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Oil companies challenge Biden's proposal to scale back drilling in western states

JUANA SUMMERS, HOST:

Oil prices have been pushed higher as the war in the Middle East continues. Those prices have renewed debate here in the U.S. over how much drilling should be allowed on federal land. The Biden administration had proposed dramatically scaling that back in Western states and is now finalizing new rules for a system that's been in place for a hundred years. But as NPR's Kirk Siegler reports, the reforms aren't sitting well in America's oil patch.

KIRK SIEGLER, BYLINE: Farmington, N.M., was built on fossil fuels. The first modern oil well drilled in the petroleum-rich Mancos Shale here in 1960 even has a nickname - Edna.

GEORGE SHARPE: Man, they were a long ways from anywhere when they got it up and drilled that well.

SIEGLER: Merrion Oil and Gas drilled it. Manager George Sharpe points to a historic photo of the towering well inside the company's airy lobby.

SHARPE: It took a lot more gonads than I got. So...

SIEGLER: Today, the federal land around Farmington is dotted with tens of thousands of oil and gas wells. These helped New Mexico shatter a state record for crude oil production last year. The state now accounts for 13% of the country's total supply.

SHARPE: Most of the drilling in the Mancos Shale over the last five to six years has been in the oil window. But the real potential is in the gas window in northern New Mexico, southern Colorado.

SIEGLER: And there's a lot of untapped potential, Sharpe says. But the U.S. government is making it harder for small companies like his to explore for it. He's talking specifically about the Biden administration's new onshore leasing rule.

SHARPE: Let me read one of these things. This is actually...

SIEGLER: The proposed rule would do things like requiring companies to pay way more for new drilling permits on federal land and put up more money to cover cleanup costs should they go bankrupt later.

SHARPE: They really need to be focused on making sure we do it right, making sure the feds are getting what they deserve, making sure it's - you know, we're protecting the environment, but their stated goal on this is to make it harder and to have less of it.

SIEGLER: In Farmington, the timing of this rule is seen as ironic. New Mexico is now second only to Texas in oil production. But like the Biden administration, Democratic state leaders in Santa Fe have passed sweeping laws aimed at transitioning the state's economy away from fossil fuels. James Povijua sits on the governor's Sustainable Economy Task Force.

JAMES POVIJUA: Well, oil and gas is not going to be around forever, and I think that we need to take this opportunity to plan ahead.

SIEGLER: When he says opportunity, he means the state's $3.5 billion budget surplus, largely thanks to oil. He says it will help fund workforce training in solar and wind and help communities transition away from a dependence on the boom and bust of fossil fuels.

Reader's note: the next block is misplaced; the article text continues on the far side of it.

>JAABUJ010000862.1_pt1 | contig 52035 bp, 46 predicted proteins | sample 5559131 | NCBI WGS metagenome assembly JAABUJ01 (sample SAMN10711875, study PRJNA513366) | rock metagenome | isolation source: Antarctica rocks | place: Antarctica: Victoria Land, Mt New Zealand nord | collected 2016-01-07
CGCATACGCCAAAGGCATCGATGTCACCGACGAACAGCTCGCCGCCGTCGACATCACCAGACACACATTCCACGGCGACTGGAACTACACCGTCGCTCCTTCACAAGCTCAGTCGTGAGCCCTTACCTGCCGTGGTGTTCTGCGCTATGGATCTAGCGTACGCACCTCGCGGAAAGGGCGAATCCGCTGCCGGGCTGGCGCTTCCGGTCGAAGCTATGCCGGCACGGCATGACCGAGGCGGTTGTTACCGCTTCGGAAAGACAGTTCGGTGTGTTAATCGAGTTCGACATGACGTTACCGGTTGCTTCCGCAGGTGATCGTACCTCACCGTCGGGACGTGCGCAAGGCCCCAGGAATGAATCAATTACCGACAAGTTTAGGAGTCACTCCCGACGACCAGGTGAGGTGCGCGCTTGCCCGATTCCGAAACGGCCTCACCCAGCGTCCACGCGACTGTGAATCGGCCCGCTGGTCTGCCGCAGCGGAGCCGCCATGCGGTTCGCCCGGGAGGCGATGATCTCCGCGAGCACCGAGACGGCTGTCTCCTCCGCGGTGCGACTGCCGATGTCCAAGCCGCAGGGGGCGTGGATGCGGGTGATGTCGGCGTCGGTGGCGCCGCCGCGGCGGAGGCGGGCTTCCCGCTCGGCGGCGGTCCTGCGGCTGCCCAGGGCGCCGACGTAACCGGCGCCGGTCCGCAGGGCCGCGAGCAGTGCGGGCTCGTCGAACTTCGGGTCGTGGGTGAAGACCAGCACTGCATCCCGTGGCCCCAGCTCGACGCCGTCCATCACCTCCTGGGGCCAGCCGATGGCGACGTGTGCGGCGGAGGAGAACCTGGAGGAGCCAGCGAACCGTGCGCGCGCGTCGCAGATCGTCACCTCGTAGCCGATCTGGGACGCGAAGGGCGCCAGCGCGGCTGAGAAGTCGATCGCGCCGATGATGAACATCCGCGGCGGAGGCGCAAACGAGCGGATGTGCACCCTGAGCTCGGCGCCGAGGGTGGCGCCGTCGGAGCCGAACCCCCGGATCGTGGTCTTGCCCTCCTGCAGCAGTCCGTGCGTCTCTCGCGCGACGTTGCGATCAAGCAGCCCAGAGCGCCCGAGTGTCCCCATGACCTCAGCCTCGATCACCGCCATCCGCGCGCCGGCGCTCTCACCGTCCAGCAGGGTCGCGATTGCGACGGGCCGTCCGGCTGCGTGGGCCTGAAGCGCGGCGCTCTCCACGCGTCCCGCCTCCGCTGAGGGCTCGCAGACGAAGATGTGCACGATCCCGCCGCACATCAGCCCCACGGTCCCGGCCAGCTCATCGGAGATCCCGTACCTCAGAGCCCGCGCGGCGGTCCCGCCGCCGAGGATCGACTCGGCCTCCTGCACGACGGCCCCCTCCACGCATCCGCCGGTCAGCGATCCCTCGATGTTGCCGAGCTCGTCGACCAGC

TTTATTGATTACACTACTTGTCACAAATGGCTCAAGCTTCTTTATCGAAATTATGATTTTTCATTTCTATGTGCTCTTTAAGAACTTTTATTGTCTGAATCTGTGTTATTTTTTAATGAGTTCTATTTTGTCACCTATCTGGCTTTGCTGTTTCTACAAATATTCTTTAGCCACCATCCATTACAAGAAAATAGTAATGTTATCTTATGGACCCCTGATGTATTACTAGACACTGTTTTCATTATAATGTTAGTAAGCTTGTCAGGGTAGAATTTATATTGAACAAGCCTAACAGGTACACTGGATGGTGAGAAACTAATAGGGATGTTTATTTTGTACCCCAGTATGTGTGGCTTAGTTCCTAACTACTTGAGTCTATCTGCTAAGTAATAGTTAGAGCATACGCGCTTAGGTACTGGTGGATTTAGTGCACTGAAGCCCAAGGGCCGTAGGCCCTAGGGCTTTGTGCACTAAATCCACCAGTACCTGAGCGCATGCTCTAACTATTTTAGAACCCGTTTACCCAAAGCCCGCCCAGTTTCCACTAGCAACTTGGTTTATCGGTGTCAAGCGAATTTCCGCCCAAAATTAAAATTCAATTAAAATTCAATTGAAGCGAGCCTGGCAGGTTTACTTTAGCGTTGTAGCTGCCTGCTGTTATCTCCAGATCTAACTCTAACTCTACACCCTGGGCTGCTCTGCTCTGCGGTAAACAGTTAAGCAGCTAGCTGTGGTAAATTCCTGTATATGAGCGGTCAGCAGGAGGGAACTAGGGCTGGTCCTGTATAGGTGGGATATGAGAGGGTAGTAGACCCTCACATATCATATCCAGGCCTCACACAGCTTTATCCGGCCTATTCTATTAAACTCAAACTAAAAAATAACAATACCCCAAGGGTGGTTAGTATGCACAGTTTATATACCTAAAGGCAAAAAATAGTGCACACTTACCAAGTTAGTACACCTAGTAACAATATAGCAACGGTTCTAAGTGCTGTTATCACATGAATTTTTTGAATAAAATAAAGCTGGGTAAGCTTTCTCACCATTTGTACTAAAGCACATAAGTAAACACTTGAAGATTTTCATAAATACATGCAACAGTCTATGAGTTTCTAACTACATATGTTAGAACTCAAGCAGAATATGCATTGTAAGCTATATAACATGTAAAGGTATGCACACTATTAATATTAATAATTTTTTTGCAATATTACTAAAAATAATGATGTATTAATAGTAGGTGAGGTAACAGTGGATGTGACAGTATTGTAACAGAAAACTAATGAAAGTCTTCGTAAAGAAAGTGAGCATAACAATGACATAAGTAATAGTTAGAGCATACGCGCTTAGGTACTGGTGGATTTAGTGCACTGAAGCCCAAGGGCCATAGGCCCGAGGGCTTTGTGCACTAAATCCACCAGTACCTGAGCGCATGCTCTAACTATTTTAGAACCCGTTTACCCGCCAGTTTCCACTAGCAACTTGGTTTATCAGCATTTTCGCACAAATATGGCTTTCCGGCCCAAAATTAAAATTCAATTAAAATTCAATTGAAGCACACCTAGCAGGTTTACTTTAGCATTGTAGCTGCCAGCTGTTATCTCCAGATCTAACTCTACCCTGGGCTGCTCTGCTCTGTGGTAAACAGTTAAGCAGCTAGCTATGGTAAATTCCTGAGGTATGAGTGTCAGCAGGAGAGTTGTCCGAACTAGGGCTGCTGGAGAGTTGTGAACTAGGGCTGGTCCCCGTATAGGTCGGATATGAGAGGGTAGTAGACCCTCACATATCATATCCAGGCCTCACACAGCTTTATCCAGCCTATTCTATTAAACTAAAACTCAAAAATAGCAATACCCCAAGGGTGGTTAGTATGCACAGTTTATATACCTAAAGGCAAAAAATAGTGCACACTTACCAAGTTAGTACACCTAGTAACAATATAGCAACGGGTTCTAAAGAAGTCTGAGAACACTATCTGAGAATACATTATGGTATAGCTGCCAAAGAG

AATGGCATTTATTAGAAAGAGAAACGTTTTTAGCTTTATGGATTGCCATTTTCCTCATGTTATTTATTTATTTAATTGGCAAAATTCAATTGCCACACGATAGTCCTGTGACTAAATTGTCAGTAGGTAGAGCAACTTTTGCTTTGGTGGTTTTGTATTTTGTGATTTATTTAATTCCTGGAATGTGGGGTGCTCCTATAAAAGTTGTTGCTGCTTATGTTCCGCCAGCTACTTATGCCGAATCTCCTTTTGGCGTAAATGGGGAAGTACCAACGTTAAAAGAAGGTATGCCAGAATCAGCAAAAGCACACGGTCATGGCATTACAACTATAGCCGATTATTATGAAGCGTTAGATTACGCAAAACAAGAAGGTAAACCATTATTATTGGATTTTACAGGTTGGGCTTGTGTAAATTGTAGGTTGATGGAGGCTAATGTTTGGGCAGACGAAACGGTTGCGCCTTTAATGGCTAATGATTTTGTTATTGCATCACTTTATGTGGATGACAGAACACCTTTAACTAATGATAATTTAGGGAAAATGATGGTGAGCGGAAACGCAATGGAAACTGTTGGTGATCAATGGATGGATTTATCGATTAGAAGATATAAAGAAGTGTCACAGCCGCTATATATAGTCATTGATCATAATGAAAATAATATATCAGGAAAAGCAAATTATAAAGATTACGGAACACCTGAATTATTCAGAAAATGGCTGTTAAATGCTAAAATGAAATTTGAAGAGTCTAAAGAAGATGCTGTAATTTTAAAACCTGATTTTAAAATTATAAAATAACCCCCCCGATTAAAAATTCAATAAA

POVIJUA: What we heard from New Mexicans from around the state is that they really want to stay in their home communities, but there aren't jobs that can keep them there.

SIEGLER: Farmington, in the state's isolated northwest corner, has been dealing with this very problem. One massive coal power plant and mine recently shuttered, and another nearby on the Navajo Nation is in the process of closing as demand from the West Coast has tanked. Now, city leaders have been starting to market Farmington's public lands for something other than just fossil fuels - outdoor recreation.

UNIDENTIFIED CHILD: Yeah. I'll catch you guys.

SIEGLER: There's now a mountain bike park on federal land outside town, and another one is planned. They're also trying to lure more outdoor companies to manufacture products like rafts, hunting rifles or mountain bikes.

(SOUNDBITE OF BICYCLE WHEELS RATTLING)

SIEGLER: Amy Conley coaches a local youth riding group here.

AMY CONLEY: I mean, we need something to keep people wanting to come this way now that the oil field is kind of decreased.

SIEGLER: Most of Conley's family worked in the oil field, and she wants to see her hometown keep thriving.

CONLEY: And there's tons of potential. I mean, we have the river. We have - I mean, just - we - it's there.

SIEGLER: There is hope that if the drilling really does slow down, maybe managers of the federal land here could at least devote more staff and money to building new campgrounds and trails and cleaning up abandoned wells that pockmarked the nearby canyons and badlands.

NATE DUCKETT: My name is Nate Duckett. I am the mayor of the city of Farmington.

SIEGLER: Mayor Duckett says that would help boost his town's outdoor recreation economy, but he doesn't think it should come at the expense of limiting drilling.

DUCKETT: You can't replace $100,000-a-year jobs that are in oil and gas with jobs in outdoor recreation. That doesn't work.

SIEGLER: There's anxiety here that towns like Farmington could be left behind, forgotten in a full-blown energy transition.

DUCKETT: I mean, if they stopped all production on federal lands, it would be awful for our area. Yeah, it would be decimating.

SIEGLER: The Biden administration's new drilling restrictions could be put into place by early next year.

Kirk Siegler, NPR News, Farmington, N.M. Transcript provided by NPR, Copyright NPR.

NPR transcripts are created on a rush deadline by an NPR contractor. This text may not be in its final form and may be updated or revised in the future. Accuracy and availability may vary. The authoritative record of NPR’s programming is the audio record.

Kirk Siegler
As a correspondent on NPR's national desk, Kirk Siegler covers rural life, culture and politics from his base in Boise, Idaho.
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